The Michigan Daily-Wednesday, October 3, 1979--Page 7 ,
RAIN IN SPAIN
MADRID, Spain (AP)-Will the rain
in Spain fall mainly on the plain? '
Scientists are undertaking a two-year
study into the feasibility of rain-
-making, officially called "precipitation
The study, in the Duero River basin,
is centered on the city of Valladolid,
northwest of Madrid.
Scientists from the Spanish gover-
nment and the World Meterological
Organization, a United Nations' agen-
cy, will seek to determine "when and
under what conditions precipitation
enhancement can be achieved ar-
tifically in a given region."
The study ,will utilize sophisticated
reasearch equipmet, including
specially equipped aircraft, weather
radar, upper-air sounding devices and
The experts will assess whether the
cloud systems are suitable for
"seeding." If so, carefully designed ex-
perinlents of "seeding" will begin in
1981 and probably continue for five
years, according to the scientists.
Including Hair Cut until Oct. 13
HOUSE OF BEAUTY
Daily Photo by LISA KLAUSNER
An ICC member works on one of the Co-op houses undergoing renovation.
The facelift was financed by the Department of Housing and Urban Develop-
Renovation of ICC
co-ops nears end
By AMY DIAMOND
On the outside, the old purple house
on State St. looks the same. But Min-
nie's Co-op and 11 other Inter-.
Cooperative Council (ICC) houses have
recently undergone a major interior
After wading through miles of
bureaucratic red tape the extensive
renovations have finally become a
reality for the non-profit housing
IN AUGUST 1977 the Council first ap-
plied for Department of Housing and
Urban Development (HUD) loan. Six-
teen months later, after a long series of
negotiations with the Detroit branch of
HUD, it received the $2.4 million loan.
Lewis Howie, Rehabilitation Coor-
dinator for the ICC, said one reason for
the delay was that Detroit HUD of-
ficials were unfamiliar with the new
College Housing Loan Program. Unlike
the former plan, which provided a three
per cent grant to the University, the
new program gives loans directly to the
The program was delayed further,
according to Howie, when HUD,
requested a; highly detailed cost
estimate instead of the commonly used
rough cost estimate.;
"IT TOOK US three months to get the
incredibly detailed cost estimate done
and it cost $30,000 to make they report
without any guarantee we would get the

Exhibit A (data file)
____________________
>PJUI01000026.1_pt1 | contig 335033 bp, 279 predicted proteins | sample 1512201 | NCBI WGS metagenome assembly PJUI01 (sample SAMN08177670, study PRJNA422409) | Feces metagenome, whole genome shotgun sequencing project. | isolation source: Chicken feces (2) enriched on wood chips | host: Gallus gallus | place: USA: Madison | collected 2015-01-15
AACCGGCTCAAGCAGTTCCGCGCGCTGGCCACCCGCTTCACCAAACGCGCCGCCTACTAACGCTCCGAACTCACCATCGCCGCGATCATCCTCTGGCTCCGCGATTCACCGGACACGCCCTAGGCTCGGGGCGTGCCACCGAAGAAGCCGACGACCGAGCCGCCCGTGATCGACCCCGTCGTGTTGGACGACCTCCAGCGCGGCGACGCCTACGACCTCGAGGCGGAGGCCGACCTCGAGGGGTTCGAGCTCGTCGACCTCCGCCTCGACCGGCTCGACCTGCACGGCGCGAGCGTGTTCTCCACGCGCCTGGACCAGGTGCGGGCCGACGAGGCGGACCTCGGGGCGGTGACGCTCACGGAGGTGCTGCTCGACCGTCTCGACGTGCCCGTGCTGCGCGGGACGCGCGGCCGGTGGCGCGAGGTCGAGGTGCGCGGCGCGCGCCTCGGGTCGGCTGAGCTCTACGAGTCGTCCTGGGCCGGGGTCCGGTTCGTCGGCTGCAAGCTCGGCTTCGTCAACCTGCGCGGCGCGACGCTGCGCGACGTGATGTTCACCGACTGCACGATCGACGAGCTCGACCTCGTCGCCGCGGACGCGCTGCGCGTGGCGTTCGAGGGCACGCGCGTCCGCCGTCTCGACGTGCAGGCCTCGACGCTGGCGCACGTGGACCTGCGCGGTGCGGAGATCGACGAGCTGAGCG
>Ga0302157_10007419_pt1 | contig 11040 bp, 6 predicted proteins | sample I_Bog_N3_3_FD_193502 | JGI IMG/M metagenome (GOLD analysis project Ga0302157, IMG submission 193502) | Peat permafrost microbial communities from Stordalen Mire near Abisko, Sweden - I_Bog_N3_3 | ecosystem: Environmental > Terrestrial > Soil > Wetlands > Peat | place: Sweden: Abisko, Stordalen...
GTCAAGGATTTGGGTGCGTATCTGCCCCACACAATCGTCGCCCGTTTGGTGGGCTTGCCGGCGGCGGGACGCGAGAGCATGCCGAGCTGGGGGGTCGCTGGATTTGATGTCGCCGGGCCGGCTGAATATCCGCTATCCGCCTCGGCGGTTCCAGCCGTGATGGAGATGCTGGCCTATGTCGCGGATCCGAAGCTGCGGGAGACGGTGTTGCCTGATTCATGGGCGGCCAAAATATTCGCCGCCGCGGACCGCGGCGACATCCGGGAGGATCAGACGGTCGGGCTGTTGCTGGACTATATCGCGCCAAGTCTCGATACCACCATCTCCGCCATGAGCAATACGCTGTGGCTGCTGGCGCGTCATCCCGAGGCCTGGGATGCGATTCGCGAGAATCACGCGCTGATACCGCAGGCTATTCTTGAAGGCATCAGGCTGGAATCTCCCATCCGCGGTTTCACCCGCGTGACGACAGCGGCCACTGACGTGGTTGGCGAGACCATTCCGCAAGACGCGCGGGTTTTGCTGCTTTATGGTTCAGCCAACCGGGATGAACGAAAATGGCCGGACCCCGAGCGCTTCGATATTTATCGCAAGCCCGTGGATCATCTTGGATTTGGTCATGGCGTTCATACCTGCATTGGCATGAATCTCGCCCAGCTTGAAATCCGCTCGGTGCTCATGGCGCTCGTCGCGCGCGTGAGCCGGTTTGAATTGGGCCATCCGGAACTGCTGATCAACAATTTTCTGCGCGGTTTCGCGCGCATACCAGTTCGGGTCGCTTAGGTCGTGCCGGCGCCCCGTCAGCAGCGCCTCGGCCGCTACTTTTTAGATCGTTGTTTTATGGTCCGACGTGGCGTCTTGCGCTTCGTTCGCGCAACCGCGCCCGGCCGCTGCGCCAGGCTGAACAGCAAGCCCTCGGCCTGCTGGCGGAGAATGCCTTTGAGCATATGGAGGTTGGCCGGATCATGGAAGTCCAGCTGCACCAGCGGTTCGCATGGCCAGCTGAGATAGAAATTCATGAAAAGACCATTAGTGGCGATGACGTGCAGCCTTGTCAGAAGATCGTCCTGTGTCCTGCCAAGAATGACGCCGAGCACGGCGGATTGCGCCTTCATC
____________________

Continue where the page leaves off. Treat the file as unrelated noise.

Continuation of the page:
loan," Howie said.
And because of a mix-up, the
restoration process was again delayed.
IN 1969, HUD granted a $1.2 million
loan to the ICC to construct the nine-
house North Campus Co-op complex.
HUD took $1.1 million of the newly
acquired loan and used it themselves to
pay the existing mortgage on the North
Campus Co-op Complex, instead of put
ting the money towards the ICC Co-op
Curtis Coleman, College Housing
Specialist for Detroit's branch of HUD
said, "The delay was in the ICC getting
themselves together on the nature and
extent of rehabilitation." Coleman ad-
ded, "They had to revise the plan
because of increased costs and they
(the ICC) had to arrange financing of
repayment of the loan."
The ICC, which was established in
1937, is the oldest student co-op
organization in the country. The council
requires that every ICC co-op menber
share all the house's work, including,
cooking, cleaning and maintenance.
THE ICC GUIDELINES on
cooperative living were tested during
the renovation period when co-opers
had to move into houses that were only
partially renovated. Many residents
couldn't move into their homes until
"Things weren't thoroughly done
when we moved in and people had to
hold off for a few days, but it hasn't
been that bad," said Jenny Skweirtz,
member of Minnie's Co-op and past
president of the ICC.
Skweirtz added, "For about the first
week, Michigan House was feeding
everyone from Vail House and Min-
nie's. People were out on the front por-
ch, in the living room, and sitting on
each other in the dining room. It was a
lot of fun and the attitude was good. It
was like a huge, happy family."
MINNIE'S AND the other ICC co-ops
received new plumbing, heating, walls
and carpeting. And as an extra added
attraction, Minnie's got a new hallway
that leads out to a winding stairwayfire
escape. Previously, the co-op residents
had to go through two bedrooms to
reach the emergency exit.
"The house looks real good. It's very,
very, very rare that vany land-owner
that's not private will put this much
time and energy into improvement. Co-
ops seem to be more up to code than
anything else," Skweirtz said.
Although most of the renovations
have been completed, the Owen Co-op
on Oakland St. still looks like it was hit
by an earthquake. The entrance
hallway is laden with paint cans, cloths
and ladders, and paint is peeling off the
dilapidated living room walls.
"OWEN HOUSE was in the best
shape and needed the least amount of
restoration, so they saved it for last,"
said Marcy Berman, president of the
But Berman said most of the work
has already been completed. "The
living room is the only room that has to
be painted and the carpeting has to be
Berman added: "People were upset
because of the delay but when they un-
derstood what the situation was, that
the HUD loan got screwed up, they
really realized there was no one to
really blame. We are our own landlords
since the organization is non-profit. We
have to sort of compensate."
at PARADISE C OTAES
TAWAS CITY, MICH.
Package plan: 3-days, 2-nights
$20.00 per person, based on 4 people
in a cabin (2 separate Bedrooms)
Supplies in cabin for breakfast Sat.
& Sun. Dinner at restaurant-Sat. Eve.
The agony of defeatll
the college party of the year!
All Michigan students admitted for $1
with college ID on Friday night Oct. 5.
And on Saturday night, free admission for
winners of the game, $l 'for the losers!!
Be there early!!
Doors open at 8:00
For more info, call 538-1645
without talking to the
Hughes Recruiter visiting
your campus soon.
In Ann Arbor, contact Tom Henry, 761-8003